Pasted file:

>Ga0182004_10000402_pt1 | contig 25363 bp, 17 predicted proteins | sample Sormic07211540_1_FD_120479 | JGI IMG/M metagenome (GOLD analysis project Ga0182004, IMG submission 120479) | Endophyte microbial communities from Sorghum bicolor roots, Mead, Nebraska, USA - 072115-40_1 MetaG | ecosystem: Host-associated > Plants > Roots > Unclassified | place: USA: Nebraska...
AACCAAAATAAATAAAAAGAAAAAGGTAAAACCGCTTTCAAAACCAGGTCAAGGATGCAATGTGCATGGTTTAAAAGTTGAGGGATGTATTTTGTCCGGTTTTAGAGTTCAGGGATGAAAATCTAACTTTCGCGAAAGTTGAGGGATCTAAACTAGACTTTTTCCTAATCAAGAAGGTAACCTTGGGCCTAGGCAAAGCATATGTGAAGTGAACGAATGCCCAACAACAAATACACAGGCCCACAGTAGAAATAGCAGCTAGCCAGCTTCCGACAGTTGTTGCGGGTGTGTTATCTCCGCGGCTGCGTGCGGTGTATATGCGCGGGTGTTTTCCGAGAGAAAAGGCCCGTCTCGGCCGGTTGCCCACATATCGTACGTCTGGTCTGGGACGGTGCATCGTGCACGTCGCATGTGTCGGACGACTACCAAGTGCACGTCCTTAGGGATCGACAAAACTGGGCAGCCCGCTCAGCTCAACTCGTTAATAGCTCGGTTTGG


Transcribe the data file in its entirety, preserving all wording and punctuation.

>Ga0182004_10000402_pt1 | contig 25363 bp, 17 predicted proteins | sample Sormic07211540_1_FD_120479 | JGI IMG/M metagenome (GOLD analysis project Ga0182004, IMG submission 120479) | Endophyte microbial communities from Sorghum bicolor roots, Mead, Nebraska, USA - 072115-40_1 MetaG | ecosystem: Host-associated > Plants > Roots > Unclassified | place: USA: Nebraska...
AACCAAAATAAATAAAAAGAAAAAGGTAAAACCGCTTTCAAAACCAGGTCAAGGATGCAATGTGCATGGTTTAAAAGTTGAGGGATGTATTTTGTCCGGTTTTAGAGTTCAGGGATGAAAATCTAACTTTCGCGAAAGTTGAGGGATCTAAACTAGACTTTTTCCTAATCAAGAAGGTAACCTTGGGCCTAGGCAAAGCATATGTGAAGTGAACGAATGCCCAACAACAAATACACAGGCCCACAGTAGAAATAGCAGCTAGCCAGCTTCCGACAGTTGTTGCGGGTGTGTTATCTCCGCGGCTGCGTGCGGTGTATATGCGCGGGTGTTTTCCGAGAGAAAAGGCCCGTCTCGGCCGGTTGCCCACATATCGTACGTCTGGTCTGGGACGGTGCATCGTGCACGTCGCATGTGTCGGACGACTACCAAGTGCACGTCCTTAGGGATCGACAAAACTGGGCAGCCCGCTCAGCTCAACTCGTTAATAGCTCGGTTTGG